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Here a community map is created

Subject:

Social Studies  

Grade:

3  

Ragan Schmiedeskamp

Title: Creating a Community

Grade Level: 3

Length: 40-50 min.

Performance Expectations:

The students will draw a map of a city with their peers.

Materials:

Book: Do skyscrapers touch the sky?

Markers/Crayons

Construction Paper

Procedure:

Introduction:

1)Ask the students the following questions:

a)What is a community?

  1. What are some things that you find in every community?
  2. What are some different types of communities?

2)Read the book Do skyscrapers really touch the sky?

Development:

1) Break students into groups of 2 or 3.

  1. Give each group a large piece of paper.
  2. Today we are going to create a map of our own make believe city.
  3. You can put whatever you want in your city, but all of your group members must agree.
  4. Keep in mind the list we made at the beginning of class of things found in every community.
  5. You need to have at least three of the things on the list on your map.
  6. Also keep in mind the special things that you only find in cities that were listed in the book.
  7. You will have about 25 minutes to map your city.
  8. Your group will share your map with the rest of the class, so be able to explain why you included what you did.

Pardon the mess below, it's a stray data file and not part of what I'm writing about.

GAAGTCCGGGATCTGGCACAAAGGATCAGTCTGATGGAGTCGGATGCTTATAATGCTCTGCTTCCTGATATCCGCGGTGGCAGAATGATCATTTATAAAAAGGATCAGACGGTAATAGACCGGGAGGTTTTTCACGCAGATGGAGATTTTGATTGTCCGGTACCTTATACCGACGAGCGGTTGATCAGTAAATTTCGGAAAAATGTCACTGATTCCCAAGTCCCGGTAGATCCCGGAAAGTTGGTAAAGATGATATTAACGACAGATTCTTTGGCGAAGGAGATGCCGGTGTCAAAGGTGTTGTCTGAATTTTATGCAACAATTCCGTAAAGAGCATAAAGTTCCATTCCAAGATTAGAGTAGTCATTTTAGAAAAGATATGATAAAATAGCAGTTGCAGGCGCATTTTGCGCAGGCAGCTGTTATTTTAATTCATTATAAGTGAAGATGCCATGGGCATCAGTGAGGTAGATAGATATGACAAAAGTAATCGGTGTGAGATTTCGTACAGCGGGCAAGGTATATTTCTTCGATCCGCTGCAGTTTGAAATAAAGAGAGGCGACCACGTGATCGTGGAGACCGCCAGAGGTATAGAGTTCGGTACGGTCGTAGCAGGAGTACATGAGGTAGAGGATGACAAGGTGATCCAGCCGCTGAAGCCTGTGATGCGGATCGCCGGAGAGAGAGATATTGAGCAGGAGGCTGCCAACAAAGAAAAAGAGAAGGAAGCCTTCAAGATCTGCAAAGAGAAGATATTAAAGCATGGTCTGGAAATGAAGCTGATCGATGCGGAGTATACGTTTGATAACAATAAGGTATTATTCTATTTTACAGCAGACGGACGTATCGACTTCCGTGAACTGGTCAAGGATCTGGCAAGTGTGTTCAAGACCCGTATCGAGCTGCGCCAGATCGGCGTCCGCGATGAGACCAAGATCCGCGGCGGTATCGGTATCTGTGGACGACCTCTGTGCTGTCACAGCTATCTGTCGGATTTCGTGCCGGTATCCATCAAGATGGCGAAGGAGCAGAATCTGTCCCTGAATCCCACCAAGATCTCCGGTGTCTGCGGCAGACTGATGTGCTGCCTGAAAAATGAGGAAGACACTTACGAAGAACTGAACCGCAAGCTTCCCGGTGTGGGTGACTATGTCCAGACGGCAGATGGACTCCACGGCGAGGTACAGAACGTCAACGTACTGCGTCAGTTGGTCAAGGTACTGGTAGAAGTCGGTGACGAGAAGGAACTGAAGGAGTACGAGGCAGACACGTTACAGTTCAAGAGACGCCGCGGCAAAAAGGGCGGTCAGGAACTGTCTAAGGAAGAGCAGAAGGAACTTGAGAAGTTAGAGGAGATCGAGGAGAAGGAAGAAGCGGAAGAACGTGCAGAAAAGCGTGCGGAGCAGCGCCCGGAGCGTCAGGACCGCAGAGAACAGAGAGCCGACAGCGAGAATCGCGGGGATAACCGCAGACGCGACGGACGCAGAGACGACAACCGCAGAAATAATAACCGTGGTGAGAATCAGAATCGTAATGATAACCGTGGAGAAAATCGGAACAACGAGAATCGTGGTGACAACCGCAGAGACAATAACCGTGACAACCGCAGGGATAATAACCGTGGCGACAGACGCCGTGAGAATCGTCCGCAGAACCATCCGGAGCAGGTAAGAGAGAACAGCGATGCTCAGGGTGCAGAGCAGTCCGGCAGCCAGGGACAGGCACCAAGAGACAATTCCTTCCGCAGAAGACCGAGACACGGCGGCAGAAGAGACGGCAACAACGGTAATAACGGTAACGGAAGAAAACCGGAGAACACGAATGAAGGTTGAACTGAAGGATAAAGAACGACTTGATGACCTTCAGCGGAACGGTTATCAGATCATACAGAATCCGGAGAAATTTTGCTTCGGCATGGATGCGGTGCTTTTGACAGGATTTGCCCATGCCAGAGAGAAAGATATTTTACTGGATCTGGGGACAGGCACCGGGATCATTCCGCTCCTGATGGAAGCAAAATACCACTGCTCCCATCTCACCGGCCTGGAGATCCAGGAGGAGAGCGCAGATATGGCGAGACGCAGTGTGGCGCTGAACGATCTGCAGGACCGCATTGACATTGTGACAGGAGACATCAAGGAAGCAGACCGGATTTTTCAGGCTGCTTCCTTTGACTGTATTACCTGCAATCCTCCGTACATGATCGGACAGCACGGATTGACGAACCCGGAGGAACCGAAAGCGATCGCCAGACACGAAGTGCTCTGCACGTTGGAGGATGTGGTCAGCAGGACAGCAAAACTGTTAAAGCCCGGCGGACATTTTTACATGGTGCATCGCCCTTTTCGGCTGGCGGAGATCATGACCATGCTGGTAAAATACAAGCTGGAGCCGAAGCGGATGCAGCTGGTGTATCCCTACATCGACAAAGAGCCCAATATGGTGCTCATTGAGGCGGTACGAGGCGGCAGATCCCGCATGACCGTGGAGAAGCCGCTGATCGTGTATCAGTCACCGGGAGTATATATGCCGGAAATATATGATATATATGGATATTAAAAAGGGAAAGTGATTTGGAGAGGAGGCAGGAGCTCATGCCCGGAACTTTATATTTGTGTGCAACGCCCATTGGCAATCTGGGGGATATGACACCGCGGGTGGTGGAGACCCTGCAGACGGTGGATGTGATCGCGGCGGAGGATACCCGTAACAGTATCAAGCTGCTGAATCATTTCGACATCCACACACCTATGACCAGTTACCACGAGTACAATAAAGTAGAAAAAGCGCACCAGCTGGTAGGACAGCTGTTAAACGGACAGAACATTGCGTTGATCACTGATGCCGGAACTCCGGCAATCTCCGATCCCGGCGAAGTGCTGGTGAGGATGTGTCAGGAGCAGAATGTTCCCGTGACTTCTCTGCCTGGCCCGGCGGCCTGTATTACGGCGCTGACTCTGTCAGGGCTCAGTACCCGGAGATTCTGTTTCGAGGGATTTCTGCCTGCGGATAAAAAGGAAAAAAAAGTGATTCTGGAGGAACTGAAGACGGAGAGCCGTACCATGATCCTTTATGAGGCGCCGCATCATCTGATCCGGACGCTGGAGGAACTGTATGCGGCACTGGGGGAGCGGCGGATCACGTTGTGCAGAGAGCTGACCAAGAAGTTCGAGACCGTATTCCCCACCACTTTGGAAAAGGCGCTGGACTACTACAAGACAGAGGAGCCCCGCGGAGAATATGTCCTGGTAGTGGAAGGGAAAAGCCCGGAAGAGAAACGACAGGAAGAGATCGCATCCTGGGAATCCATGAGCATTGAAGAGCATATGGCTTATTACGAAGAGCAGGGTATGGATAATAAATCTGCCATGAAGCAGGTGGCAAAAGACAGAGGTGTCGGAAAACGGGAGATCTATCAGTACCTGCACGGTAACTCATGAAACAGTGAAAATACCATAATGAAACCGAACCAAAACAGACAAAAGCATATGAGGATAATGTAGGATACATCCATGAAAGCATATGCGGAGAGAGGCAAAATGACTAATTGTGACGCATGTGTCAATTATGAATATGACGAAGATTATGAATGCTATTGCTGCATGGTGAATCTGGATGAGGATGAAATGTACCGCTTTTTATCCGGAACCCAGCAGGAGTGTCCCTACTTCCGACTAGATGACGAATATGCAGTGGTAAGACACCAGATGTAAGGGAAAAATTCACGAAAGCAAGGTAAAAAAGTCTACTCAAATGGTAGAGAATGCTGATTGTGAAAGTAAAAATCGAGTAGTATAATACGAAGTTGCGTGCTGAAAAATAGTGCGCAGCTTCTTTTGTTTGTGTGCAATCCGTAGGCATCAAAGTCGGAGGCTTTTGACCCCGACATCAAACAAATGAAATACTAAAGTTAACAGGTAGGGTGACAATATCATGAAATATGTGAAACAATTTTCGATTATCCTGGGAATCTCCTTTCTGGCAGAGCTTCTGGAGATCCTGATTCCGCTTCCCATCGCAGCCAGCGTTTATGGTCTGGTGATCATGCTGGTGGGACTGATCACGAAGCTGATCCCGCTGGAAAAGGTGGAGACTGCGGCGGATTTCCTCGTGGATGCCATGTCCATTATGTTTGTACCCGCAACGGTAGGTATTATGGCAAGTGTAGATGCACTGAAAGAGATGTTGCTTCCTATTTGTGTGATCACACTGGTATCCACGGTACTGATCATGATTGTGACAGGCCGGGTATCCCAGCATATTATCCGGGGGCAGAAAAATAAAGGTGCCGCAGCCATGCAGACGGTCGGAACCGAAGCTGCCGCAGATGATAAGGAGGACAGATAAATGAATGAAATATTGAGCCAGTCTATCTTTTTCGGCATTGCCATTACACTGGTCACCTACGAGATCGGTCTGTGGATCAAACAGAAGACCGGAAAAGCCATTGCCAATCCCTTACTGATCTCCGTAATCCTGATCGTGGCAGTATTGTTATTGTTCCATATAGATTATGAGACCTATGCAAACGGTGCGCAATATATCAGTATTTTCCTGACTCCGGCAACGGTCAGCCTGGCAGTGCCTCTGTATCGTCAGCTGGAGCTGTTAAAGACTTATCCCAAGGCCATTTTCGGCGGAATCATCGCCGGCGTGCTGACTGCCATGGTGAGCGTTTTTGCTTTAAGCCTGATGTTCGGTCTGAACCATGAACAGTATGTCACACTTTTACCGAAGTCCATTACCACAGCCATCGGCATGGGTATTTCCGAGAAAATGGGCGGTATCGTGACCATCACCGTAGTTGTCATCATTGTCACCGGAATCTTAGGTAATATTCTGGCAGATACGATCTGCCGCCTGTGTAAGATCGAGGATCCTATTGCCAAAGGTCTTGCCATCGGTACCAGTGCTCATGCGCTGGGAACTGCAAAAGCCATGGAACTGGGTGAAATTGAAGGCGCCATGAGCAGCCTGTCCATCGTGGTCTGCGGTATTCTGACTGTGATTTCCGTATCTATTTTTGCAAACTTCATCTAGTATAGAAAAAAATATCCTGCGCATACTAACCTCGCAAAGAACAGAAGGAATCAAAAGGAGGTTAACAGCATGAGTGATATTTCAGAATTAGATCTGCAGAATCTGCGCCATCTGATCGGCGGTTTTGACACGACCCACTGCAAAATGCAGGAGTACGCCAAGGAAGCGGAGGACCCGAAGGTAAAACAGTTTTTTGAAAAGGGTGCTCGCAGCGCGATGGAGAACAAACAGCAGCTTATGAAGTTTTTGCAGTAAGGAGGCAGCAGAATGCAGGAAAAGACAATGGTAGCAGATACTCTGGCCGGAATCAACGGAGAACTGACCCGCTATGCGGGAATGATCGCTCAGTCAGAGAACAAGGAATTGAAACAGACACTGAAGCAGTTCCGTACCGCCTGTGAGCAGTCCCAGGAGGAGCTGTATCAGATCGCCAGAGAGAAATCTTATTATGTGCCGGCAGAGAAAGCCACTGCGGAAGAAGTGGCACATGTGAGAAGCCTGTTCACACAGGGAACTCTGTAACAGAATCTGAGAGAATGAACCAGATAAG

9. You may begin working.
  10. Make sure you (teacher) walk around the room and talk to groups to monitor students in their groups to make sure they understand the assignment and to see what ideas they are coming up with.

Closure:

1) Have the students share their maps with the class.

2)Have the students explain why they included what they did.

Assessment:

  1. Checklist to ensure that each group included at least three of the things necessary in all communities:
    1. Places for people to live.
    2. roads or means for people to travel
    3. places for people to work
    4. school
  2. Listen to group explanations of why they included certain things.
  3. Anecdotal notes on how the group worked together to create their community map.

Adaptations/Extensions:

1)Students could make an advertisement for their community explaining why people would want to live their.

2)You could do this activity for many different types of communities other than cities.

  1. You could do the activity for different countries communities.
  2. You could have students create models of a city rather than a map.

References:

Armento, B. & Grcua, J. & Erickson, R. (1985). Living in communities. New York: Laidlaw Brothers.

Ball, J. (1994). Do skyscrapers touch the sky?: First questions and answers about the city. Alexandria: Time Life Inc.

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